Comment 12.b. Ideally, the form or forms used for production of ESI should be agreed upon early. Absent agreement, ESI must be produced as ordinarily maintained or in a form or forms reasonably usable to the requesting party.
In amending Rule 34(b) in 2006 to accommodate the expanding use and production of ESI, the Advisory Committee encouraged parties to reach agreement on the various form or forms of production, given that different types of data may serve different purposes and the potential need for native format production and metadata may vary. The default forms of production appropriate to paper discovery did not always have direct equivalents in electronic discovery, but the Rule 1 goals should be the same—to encourage forms of production that would facilitate the orderly, efficient, and cost effective production of ESI and which allow the requesting party to meaningfully analyze, search, and display the produced electronic data.
Absent agreement, ESI must be produced in the form in which it is ordinarily maintained or in a form that is reasonably usable to the requesting party. Typically, a requesting party does not need ESI produced in its native format in order to access, cull, analyze, search, and display the ESI. Indeed, the most common way to produce ESI for more than a decade has been to create a static electronic image in Tagged Image File Format (TIFF) or Adobe Portable Document (PDF) file format, to place the extracted text from the document into a text file, and to place the selected metadata and other non-apparent data into one or more separate load files. This form is frequently referred to as the production of "TIFF, Text and Load Files" or "TIFF+". With production in this format, the requesting party may reassemble the components in a fashion compatible with a chosen review platform, so that the produced data can be text-searched and sorted or filtered based on available metadata fields.
Parties should not demand forms of production, including native files and metadata fields, for which they have no practical use or that do not materially aid in the discovery process. For example, it may be excessive for a party to demand that ESI be produced in native format when the evidence needed to prove the claims and defenses of the parties is found on the face of the documents, and the information contained in the text and load Files will allow the requesting party to organize and search the documents. Indeed, even with technological advances, in the majority of instances, TIFF+ is a "reasonably usable" form of production for most purposes and types of ESI under Rule 34(b)(2)(E)(ii). Accordingly, requesting parties should avoid demanding a form of production, such as all ESI to be produced in native format, unless they have a demonstrably reasonable need for that form of production and the necessary technology, skills, and resources available to make reasonable use of and to protect the ESI. Conversely, responding parties should not seek to produce ESI in a form or forms that inhibit the ability of the requesting party to use advanced technology reasonably required to access, cull, analyze, search, and display the information. Finally, all sides should bear in mind that both requests and responses to discovery are bounded by Rule 26(g) obligations.
In sum, when selecting the form of forms of production of ESI—when requesting production, when responding to requests for production, when meeting and conferring under Rule 26(f)(3), and when participating in Rule 16(b) scheduling conferences—parties and the court should consider: (a) the forms most likely to provide the information needed to establish the relevant facts related to the parties' claims and defenses; (b) the need to receive ESI in particular formats in order to functionally access, cull, analyze, search, and display the information produced; (c) whether the information sought is reasonably accessible in the forms requested; (d) the relative value, and potential challenges created, by responding with ESI in the requested format(s); and (e) the requesting party's own ability to effectively manage, reasonably use, and protect the information in the forms requested.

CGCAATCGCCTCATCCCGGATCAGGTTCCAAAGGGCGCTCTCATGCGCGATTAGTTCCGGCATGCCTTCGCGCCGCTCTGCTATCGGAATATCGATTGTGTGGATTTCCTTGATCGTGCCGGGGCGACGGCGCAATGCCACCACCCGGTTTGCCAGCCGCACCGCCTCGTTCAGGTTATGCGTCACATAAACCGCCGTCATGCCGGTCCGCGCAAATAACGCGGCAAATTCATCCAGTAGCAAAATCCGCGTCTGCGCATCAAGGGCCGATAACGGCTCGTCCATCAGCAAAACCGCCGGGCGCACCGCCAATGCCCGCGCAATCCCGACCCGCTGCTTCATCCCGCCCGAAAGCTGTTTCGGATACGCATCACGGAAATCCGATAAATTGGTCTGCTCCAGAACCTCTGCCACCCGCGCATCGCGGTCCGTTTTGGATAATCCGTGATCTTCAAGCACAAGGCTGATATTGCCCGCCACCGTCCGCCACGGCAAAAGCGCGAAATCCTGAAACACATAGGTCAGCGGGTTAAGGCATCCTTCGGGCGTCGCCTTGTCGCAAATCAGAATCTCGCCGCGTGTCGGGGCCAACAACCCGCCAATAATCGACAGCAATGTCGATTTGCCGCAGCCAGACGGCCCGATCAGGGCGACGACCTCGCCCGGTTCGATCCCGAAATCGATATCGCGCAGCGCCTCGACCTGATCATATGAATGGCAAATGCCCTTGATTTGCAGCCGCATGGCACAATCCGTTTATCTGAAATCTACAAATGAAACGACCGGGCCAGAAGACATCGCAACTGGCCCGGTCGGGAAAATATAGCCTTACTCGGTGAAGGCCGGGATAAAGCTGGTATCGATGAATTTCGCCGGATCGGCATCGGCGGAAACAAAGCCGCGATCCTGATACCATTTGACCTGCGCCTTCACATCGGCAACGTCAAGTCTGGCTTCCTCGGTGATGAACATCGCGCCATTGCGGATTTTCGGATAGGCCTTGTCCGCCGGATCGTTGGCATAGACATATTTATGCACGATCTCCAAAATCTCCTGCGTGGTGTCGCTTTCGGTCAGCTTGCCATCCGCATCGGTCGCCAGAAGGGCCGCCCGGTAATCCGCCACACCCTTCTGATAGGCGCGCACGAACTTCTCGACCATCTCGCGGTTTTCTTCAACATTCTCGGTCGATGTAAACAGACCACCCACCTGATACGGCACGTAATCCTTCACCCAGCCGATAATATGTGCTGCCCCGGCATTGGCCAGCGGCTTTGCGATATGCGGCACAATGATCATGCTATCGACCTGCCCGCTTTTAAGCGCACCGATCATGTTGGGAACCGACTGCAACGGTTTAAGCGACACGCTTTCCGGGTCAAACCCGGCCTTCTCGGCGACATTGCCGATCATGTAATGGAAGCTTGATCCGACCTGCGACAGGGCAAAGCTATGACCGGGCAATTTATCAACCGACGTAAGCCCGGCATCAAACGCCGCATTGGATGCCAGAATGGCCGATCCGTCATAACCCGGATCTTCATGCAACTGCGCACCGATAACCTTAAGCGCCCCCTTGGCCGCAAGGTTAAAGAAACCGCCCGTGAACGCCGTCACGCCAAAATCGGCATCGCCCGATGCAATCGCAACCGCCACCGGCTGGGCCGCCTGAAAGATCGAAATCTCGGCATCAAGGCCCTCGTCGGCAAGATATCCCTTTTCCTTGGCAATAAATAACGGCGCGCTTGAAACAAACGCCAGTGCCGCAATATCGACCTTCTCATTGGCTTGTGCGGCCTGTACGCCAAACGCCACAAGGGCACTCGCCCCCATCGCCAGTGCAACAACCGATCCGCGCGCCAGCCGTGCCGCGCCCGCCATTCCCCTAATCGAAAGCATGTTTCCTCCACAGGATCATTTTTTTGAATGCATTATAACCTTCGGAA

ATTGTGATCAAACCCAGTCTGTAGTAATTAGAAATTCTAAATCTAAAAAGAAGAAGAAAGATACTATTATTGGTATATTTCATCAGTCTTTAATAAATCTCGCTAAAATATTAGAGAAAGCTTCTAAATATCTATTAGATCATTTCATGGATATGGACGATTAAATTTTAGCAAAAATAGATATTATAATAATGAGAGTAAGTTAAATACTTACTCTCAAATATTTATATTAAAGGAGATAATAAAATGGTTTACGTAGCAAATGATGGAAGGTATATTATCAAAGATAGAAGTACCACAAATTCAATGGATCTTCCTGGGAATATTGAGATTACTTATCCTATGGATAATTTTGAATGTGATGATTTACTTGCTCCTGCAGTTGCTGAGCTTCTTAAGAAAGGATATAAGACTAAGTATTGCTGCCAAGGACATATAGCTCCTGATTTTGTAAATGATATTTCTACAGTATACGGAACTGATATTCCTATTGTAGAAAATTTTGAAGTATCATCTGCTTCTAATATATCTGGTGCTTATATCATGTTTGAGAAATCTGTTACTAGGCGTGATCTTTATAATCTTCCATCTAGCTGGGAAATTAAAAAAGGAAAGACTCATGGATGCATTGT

The Sedona Conference, The Sedona Principles, Third Edition: Best Practices, Recommendations & Principles for Addressing Electronic Document Production, 88-90, 2017.
VPSB urges that its counsel spent a considerable amount of time, effort, and resources to review thirteen years of complex litigation to create the requested spreadsheets, which contain the exact information requested in Interrogatory No. 2. Further, VPSB maintains, the spreadsheets were produced in PDF format, because the format omits metadata that potentially contains privileged or confidential information of the attorneys who created the spreadsheets. According to VPSB, the spreadsheets are also searchable and cannot be easily altered or changed. VPSB adds that the Bates label feature facilitates the use of the spreadsheets in depositions, hearings, and at trial. Additionally, VPSB avers that the qualities UNOCAL complains are lacking are the same qualities that make the PDF format ubiquitous in litigation. UNOCAL seeks to manipulate the underlying information in Excel spreadsheets in derogation of the Sedona Principles upon which it relies.
VPSB also contends that the jurisprudence cited by UNOCAL is distinguishable and unpersuasive. Unlike the defendant in Williams,230 F.R.D. 640, who was held to be in violation of a court order for failing to produce electronic Excel spreadsheets, VPSB has not been ordered to produce same, and the only outstanding request for information does not specify that the production be done in Excel format. Further, the court in Williams found that the metadata from the spreadsheets were relevant to the plaintiffs' allegations. In the instant case, VPSB maintains, UNOCAL has not articulated why the metadata are relevant to the claims at issue.